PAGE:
I in went to the Tifsers by a margin of
ver only ten feet, with Pennsylvania once
-teg more making it a fight. Columbia whs
a length and a half behind the Fhlla440
delphlans. The Tigers were timed in
iop, 9 minutes 54 seconds. That Junior
iuh ! clash set a high standard for the big
In' crews, and much to everybody's surarl4
I prise they went out and excelled it.
| Some years ago a groat Cornell eight
ar(j | cam? to Rake Carnegie and In a tense,
rom throbbing contest, tire finish of which
BUt_ I matched the famous spurt which won
'ff? for Tale over Harvard on the Thames
>nn. not so far back, won a record breaking
alls, race by four feet. That was the lasr
an'' word in keen competition, the cr .
. a
,or(j la creine Jn finishes. "Never w
sec the parallel on this lake
^be thousands of thrilled onlookers ;
^ went from the scone.
3P, 13ut this evening the thrills < ' a
itep finish were born anew. This ev<
Columbia eight, which had been
Igh 1,0 ^aclt ln third Place for mo
ish. i half the dlstanc, came up like i
ex- organised a powerful ehallent
jph hurled defiance at a Tiger com!
itly' w'blch only a week before ha
j forced to trail the remarkable
l,y crew by six lengths. Columbia, wh
jpj, ; beaten Vale by three lengths, wa?
win again.
35 But this time Columbia's crew r
a little more than Its match. Th
a Princeton eight, which had ta
. bitter defeat Just a week back, fc
self. The fierce, white heat of the
,r(. ele blended and molded the sple
tributes of the Tigers Into a cot
ing power, an invincible spirit, ai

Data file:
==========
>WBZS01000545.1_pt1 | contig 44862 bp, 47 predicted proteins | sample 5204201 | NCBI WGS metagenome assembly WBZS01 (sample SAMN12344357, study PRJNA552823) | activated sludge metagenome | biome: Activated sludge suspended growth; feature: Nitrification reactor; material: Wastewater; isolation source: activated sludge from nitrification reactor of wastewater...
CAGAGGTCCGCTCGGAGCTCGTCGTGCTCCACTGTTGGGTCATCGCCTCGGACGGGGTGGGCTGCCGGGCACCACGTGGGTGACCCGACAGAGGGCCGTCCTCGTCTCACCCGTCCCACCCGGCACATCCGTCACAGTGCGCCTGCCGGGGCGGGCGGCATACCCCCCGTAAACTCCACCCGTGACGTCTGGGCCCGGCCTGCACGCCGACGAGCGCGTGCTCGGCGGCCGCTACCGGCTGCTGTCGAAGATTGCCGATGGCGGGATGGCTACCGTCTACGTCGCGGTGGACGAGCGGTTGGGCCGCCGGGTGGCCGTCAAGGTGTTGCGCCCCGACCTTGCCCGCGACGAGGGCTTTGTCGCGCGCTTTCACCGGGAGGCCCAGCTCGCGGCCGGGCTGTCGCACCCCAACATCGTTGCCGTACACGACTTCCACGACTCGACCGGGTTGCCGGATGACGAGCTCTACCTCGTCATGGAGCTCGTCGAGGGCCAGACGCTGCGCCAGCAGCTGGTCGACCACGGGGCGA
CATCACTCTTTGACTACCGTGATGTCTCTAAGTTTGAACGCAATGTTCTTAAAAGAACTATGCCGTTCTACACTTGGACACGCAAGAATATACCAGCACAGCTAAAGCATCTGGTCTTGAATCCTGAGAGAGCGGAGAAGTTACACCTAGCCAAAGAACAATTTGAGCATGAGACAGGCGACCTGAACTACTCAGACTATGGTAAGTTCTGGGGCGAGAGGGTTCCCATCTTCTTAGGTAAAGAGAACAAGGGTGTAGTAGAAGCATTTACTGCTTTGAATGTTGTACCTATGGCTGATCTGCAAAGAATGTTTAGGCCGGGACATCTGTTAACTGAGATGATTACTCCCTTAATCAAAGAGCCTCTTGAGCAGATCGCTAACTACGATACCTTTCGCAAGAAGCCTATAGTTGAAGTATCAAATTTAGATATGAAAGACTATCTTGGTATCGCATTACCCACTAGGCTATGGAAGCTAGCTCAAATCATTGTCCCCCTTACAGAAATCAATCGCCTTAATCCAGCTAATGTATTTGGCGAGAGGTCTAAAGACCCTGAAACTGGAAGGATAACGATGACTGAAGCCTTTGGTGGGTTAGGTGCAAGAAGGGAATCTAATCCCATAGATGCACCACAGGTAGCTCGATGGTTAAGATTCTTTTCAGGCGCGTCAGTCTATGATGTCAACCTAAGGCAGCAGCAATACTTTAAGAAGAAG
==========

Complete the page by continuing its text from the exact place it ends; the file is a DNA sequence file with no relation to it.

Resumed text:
niable will to win.
c Alnmhla .lust Too I.ate.
I Columbia pave all It had. made bri!
>m llant response to the torturing dema noen,
! of Frank Brodil. Its stalwart strok'
rr_ ; Columbia had to come from behind, had
in to act the pursuer an^, as matter."
in,j 1 turned out, waited Just a little too long
cu Pennsylvania, outweighed, outdriven
, outrowed. made a game showing. Bu'
I It was asking too ntueh of a ISO pound
its | grow to battle against two eights ave>'
I aging ITS pounds in a struggle the llk?
of which unfolded Itself while the sun
was setting on this rare day. For nearly
a mllo this light Pennsylvania crew,
' " which had been made the Red and Blue
"'5 standard bearer over the regular var,n*
slty only a few da-.'s before, set the pace
In this gruelling contest.
?d. por nearly a mile this courageous
"d' combination from Philadelphia, with Joe
r^> Barehart-^Toe. the Ghost?a 143 pound
' stroke, making terrific demands on his
le- | crew mates,'showed the way and raised
. T Penn hopes to the skies. But the mile
hel saw Penn Shoot Its bolt and saw Princere
ton end Columbia pull out for their
Ith heartbreaking duel down the fairway.
! Tenn was done. Whet a race down that
to- ' last throe-quarters of a mile; what a
lla I ecene under skies of blue, while the
rd, aun's last slanting rays bunted In from
ftai ' the West to light tip a picture colorful
1-3 a pi-turn of frantic men and women,
boyi and girls, gesticulating, ever ;n
doubt?In doubt even after It was ?!i
? over! What a battle as they best dowi.
the course with a perfection of power
and polish, never sacrificing form In the
heat of the struggle; never yielding,
always fighting and fighting!
Flaht to f.fist Ounce.
That lost three-quarters was one long
series of shouts snd shrieks, the shril
of the female rising above the bass of
' the stronger sex as thousands went wild
over this test of human endurance. On
they came, those Columbiana?on they
^ came foot by foot, and Trinceton ralb 4
Ing, unable to beat off this no longer
^ temporising roc. nut juv wnen u
3 s?emod an If victory was to eonio to the
New Torkers rrlnceton hurled Itn last
ounce of strength Into the fl*ht. The
1? Tigers rowed as If they would leave
2*J| their heartK In this naval arena?anil
.vtn ' 'hey rowed not In vain.
M2 Columbia could not make it. a* the
M crews went Into that final gruelling
^ three-quarters of a mile Pennsylvania
yu raw th. Is?t of Its lend rrlnceton crept
Into n position on a lino with the Red
? and Blue. Columbia still refused to
raise Its stroke and was content to lie
half a length behind Its rivals. ' Wh
doesn't Columbia begin that spurt."
What 's Rrodll waiting for"'' Columbia
th. [ tntillitucU on l'nge llircr.